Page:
Study underscores the terrible toll taken by domestic...

LETTERS TO THE EDITOR

March 29, 2001

Study underscores the terrible toll taken by domestic violence

The Sun's article "Homicide tops list of pregnancy risks" (March 21) highlights another aspect of the horrific toll of domestic violence. It emphasizes the concern advocates for abused women have long expressed and society has been slow to recognize -- that domestic violence is a widespread threat to women's health.

Earlier studies indicate domestic violence is the leading cause of serious injury to American women between age 15 and 44, and that at least 25 percent of these victims are pregnant when they are beaten.

Studies also show that domestic violence is a major threat to children's health. According to the U.S. Surgeon General, abuse during pregnancy often leads to miscarriages, birth defects and premature or low birth-weight babies.

Studies also indicate that 50 percent to 70 percent of men who abuse their female partners also abuse their children.

This new report on pregnancy and homicide in Maryland should be a wake-up call for more education and intervention to stop the toll of domestic violence.

It is not just a quiet, family problem; it is a major public health issue.

Elizabeth H. Lehmann, Baltimore

The writer is a member of the board of the Maryland Health Care Coalition Against Domestic Violence.

HUD's failure to assist flipping victims is shameful

Thank you for John O'Donnell's article "Homebuyers still waiting for HUD aid" (March 18) and the subsequent editorial "Feds shouldn't flip on homeowner relief" (March 20) on the Department of Housing and Urban Development's (HUD) lack of action on victims of flipping and predatory lending in Baltimore.

After publicly promising to help, HUD now hides behind semantics and arbitrary guidelines that exclude nearly everyone.

HUD has ensured that Baltimore victims will be ripped off twice, once by unscrupulous lenders and sellers sanctioned by the Federal Housing Authority and once again by HUD's false promises.

HUD should be ashamed.

Jeff Sattler, Baltimore

The writer is a former director of the Waverly Community Housing Program.

Intruders paid the price for committing a crime

I stand 100 percent behind the Geckles. The way I see it a person who decides he or she is going to commit a crime is also saying he or she is ready to accept any and all force used against them ("Victim's attorney seeks arrest in fatal shooting at warehouse," March 22).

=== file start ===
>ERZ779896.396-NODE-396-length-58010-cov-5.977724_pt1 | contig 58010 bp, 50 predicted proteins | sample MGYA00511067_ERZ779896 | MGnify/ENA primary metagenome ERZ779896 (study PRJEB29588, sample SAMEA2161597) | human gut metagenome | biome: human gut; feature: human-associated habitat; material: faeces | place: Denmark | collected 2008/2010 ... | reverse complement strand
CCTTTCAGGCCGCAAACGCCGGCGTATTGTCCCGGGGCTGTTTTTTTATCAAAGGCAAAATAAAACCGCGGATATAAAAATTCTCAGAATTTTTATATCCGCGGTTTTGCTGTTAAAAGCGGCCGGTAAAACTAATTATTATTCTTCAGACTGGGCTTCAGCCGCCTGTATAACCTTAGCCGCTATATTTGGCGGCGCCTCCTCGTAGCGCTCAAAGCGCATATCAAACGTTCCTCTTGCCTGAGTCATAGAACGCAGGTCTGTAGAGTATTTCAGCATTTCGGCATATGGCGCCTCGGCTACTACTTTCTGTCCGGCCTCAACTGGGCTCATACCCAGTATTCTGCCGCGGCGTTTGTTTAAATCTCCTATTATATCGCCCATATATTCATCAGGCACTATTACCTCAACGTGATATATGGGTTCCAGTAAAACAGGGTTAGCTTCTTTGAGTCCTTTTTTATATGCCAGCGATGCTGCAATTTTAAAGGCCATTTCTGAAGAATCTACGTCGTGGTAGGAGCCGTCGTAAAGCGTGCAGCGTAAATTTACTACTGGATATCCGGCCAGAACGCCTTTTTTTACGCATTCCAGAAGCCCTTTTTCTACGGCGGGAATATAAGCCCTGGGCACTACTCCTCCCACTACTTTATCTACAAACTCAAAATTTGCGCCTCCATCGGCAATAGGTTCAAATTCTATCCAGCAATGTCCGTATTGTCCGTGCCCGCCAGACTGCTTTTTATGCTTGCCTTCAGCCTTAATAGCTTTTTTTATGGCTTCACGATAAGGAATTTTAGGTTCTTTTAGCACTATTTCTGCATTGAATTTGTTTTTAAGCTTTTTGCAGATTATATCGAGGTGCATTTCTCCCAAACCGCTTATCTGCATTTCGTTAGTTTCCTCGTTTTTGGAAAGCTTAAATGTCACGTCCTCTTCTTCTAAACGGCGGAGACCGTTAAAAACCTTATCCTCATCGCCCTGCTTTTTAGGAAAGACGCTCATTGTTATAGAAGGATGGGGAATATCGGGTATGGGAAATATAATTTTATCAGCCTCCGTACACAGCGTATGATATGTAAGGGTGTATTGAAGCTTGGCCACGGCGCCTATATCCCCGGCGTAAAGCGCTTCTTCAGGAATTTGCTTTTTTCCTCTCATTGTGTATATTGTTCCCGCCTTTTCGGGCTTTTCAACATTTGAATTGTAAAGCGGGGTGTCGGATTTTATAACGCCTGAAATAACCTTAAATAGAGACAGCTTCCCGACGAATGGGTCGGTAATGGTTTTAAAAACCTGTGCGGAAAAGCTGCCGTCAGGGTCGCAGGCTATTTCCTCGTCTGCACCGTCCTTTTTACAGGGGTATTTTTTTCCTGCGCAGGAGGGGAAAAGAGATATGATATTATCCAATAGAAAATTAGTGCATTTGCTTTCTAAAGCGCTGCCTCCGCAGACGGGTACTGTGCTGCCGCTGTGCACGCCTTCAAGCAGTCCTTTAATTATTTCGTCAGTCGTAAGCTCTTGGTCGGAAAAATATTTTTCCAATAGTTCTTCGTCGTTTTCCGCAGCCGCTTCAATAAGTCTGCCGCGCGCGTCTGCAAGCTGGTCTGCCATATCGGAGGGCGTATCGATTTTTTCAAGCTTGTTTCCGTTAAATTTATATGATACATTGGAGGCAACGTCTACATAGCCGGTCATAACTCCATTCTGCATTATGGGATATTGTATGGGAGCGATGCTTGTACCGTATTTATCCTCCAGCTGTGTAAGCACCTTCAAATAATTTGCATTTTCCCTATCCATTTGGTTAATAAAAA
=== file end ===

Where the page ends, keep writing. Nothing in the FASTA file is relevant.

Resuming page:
I don't feel sorry for Jonathan Steinbach; he got exactly what he deserved. It's a shame anyone lost his life, but he took the risk, now he paid the price.

Thomas Krell, Reisterstown

Memo to Leonard H. Shapiro, attorney for Justin Storto: Tell your client to get a new hobby, preferably one that doesn't allegedly involve trying to steal someone else's property.

That way he'd stay a lot healthier.

Diane Pazourek, Sparks

Banning body armor makes citizens more vulnerable

Once again honest, law-abiding citizens may be punished for the wicked ways of criminals as the state legislature is considering a bill to ban the sale and possession of body armor except upon a permit being issued by the Maryland State Police ("Senate panel scales back governor's body armor bill," March 20).

Wouldn't it make more sense to prosecute criminals and those who use body armor during the commission of a crime?

Criminals who would wear body armor are also armed. Being an armed criminal is already against the law.

What makes legislators think criminals will throw away their body armor, when they won't throw away their weapons?

E. David Silverberg, Towson

Where access to guns is easy, shootings are more common

There is a direct link between killings involving guns and their availability.

Montreal, for example, is roughly about twice the size of Baltimore. It has a very diverse population. For the last five years, it has averaged about 50 homicides a year by guns. In Baltimore, we have averaged about 300 homicides by guns.

Buying a gun here is no problem; getting one in Canada is very difficult.

In fact, in nearly every country where there are strict laws about gun purchases, homicides by guns are nil.

When will we admit this fact and take action to save our children and population from gun violence?

Irving Distenfeld, Baltimore

Schmoke should reconsider support for the death penalty

Former Mayor Kurt L. Schmoke is trying to obtain the release of a man who has served 26 years for a murder he probably did not commit ("Schmoke urges Jessamy to free murder convict," March 20).

This is commendable of Mr. Schmoke. But shame on him for supporting the death penalty. Had the prisoner been executed, what could Mr. Schmoke do now?

The death penalty in our country is racist by its very nature. Rich, white guilty persons do not die; poor, black and sometimes innocent people do.

Gerald Ben Shargel, Reisterstown

MSPAP costs kids knowledge of basics they need to succeed

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